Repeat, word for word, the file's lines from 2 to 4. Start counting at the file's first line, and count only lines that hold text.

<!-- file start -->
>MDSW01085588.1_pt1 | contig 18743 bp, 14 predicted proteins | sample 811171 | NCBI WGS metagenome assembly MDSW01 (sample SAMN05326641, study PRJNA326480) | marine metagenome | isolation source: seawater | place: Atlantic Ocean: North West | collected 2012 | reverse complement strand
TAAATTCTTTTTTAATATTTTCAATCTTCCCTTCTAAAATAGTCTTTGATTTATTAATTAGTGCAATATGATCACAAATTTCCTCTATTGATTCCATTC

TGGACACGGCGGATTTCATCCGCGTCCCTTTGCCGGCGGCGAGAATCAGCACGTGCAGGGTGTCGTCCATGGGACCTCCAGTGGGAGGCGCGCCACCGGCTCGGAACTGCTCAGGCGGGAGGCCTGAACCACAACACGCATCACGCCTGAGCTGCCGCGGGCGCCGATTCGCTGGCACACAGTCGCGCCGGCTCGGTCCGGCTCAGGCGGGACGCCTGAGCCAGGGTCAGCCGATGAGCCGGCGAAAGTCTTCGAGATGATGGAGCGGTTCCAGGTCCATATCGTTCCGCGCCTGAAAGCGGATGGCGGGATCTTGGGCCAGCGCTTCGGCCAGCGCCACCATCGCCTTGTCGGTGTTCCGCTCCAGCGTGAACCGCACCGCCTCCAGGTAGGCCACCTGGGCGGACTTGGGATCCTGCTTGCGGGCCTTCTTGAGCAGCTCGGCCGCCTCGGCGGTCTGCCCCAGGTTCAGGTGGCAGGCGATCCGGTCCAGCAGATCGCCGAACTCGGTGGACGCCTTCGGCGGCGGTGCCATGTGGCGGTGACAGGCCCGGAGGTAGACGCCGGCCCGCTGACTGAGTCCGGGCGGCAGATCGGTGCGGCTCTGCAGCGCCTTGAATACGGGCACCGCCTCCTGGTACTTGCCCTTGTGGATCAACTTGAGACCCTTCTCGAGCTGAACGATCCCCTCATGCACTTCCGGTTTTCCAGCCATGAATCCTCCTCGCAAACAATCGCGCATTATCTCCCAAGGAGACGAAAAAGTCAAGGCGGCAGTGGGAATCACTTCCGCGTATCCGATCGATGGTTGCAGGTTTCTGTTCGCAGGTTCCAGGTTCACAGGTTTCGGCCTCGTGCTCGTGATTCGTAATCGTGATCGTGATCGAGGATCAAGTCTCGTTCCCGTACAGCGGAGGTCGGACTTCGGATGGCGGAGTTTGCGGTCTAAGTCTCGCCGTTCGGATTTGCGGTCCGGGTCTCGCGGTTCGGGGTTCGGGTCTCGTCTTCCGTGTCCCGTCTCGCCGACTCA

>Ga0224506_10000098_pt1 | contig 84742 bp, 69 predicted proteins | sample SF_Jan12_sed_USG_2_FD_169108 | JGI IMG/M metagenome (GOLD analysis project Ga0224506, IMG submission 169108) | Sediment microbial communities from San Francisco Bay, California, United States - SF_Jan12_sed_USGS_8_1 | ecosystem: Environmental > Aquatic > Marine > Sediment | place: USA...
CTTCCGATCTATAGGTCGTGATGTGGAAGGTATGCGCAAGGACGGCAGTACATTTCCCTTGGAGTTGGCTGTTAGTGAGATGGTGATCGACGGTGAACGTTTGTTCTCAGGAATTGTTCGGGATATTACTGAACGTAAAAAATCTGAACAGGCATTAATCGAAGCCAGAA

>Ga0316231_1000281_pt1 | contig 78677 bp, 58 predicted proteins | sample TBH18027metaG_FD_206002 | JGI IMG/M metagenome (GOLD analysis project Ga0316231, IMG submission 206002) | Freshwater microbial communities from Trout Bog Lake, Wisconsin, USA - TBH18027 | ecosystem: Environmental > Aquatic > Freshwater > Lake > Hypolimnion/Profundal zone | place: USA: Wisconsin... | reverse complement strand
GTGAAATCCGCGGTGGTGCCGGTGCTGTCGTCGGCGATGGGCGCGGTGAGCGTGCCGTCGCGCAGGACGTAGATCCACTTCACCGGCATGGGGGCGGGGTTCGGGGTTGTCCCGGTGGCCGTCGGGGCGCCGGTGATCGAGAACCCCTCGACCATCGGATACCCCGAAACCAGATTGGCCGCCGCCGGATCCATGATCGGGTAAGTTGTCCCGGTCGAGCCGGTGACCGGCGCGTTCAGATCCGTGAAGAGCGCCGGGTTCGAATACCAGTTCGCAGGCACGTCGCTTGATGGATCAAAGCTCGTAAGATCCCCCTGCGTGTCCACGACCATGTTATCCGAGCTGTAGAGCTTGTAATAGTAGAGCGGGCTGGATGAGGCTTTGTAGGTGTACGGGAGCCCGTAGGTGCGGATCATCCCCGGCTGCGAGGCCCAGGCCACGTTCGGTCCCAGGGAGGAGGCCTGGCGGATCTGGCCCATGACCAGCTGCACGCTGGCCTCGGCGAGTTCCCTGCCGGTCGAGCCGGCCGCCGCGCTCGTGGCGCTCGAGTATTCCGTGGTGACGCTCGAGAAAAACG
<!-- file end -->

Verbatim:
TAAATTCTTTTTTAATATTTTCAATCTTCCCTTCTAAAATAGTCTTTGATTTATTAATTAGTGCAATATGATCACAAATTTCCTCTATTGATTCCATTC

TGGACACGGCGGATTTCATCCGCGTCCCTTTGCCGGCGGCGAGAATCAGCACGTGCAGGGTGTCGTCCATGGGACCTCCAGTGGGAGGCGCGCCACCGGCTCGGAACTGCTCAGGCGGGAGGCCTGAACCACAACACGCATCACGCCTGAGCTGCCGCGGGCGCCGATTCGCTGGCACACAGTCGCGCCGGCTCGGTCCGGCTCAGGCGGGACGCCTGAGCCAGGGTCAGCCGATGAGCCGGCGAAAGTCTTCGAGATGATGGAGCGGTTCCAGGTCCATATCGTTCCGCGCCTGAAAGCGGATGGCGGGATCTTGGGCCAGCGCTTCGGCCAGCGCCACCATCGCCTTGTCGGTGTTCCGCTCCAGCGTGAACCGCACCGCCTCCAGGTAGGCCACCTGGGCGGACTTGGGATCCTGCTTGCGGGCCTTCTTGAGCAGCTCGGCCGCCTCGGCGGTCTGCCCCAGGTTCAGGTGGCAGGCGATCCGGTCCAGCAGATCGCCGAACTCGGTGGACGCCTTCGGCGGCGGTGCCATGTGGCGGTGACAGGCCCGGAGGTAGACGCCGGCCCGCTGACTGAGTCCGGGCGGCAGATCGGTGCGGCTCTGCAGCGCCTTGAATACGGGCACCGCCTCCTGGTACTTGCCCTTGTGGATCAACTTGAGACCCTTCTCGAGCTGAACGATCCCCTCATGCACTTCCGGTTTTCCAGCCATGAATCCTCCTCGCAAACAATCGCGCATTATCTCCCAAGGAGACGAAAAAGTCAAGGCGGCAGTGGGAATCACTTCCGCGTATCCGATCGATGGTTGCAGGTTTCTGTTCGCAGGTTCCAGGTTCACAGGTTTCGGCCTCGTGCTCGTGATTCGTAATCGTGATCGTGATCGAGGATCAAGTCTCGTTCCCGTACAGCGGAGGTCGGACTTCGGATGGCGGAGTTTGCGGTCTAAGTCTCGCCGTTCGGATTTGCGGTCCGGGTCTCGCGGTTCGGGGTTCGGGTCTCGTCTTCCGTGTCCCGTCTCGCCGACTCA

>Ga0224506_10000098_pt1 | contig 84742 bp, 69 predicted proteins | sample SF_Jan12_sed_USG_2_FD_169108 | JGI IMG/M metagenome (GOLD analysis project Ga0224506, IMG submission 169108) | Sediment microbial communities from San Francisco Bay, California, United States - SF_Jan12_sed_USGS_8_1 | ecosystem: Environmental > Aquatic > Marine > Sediment | place: USA...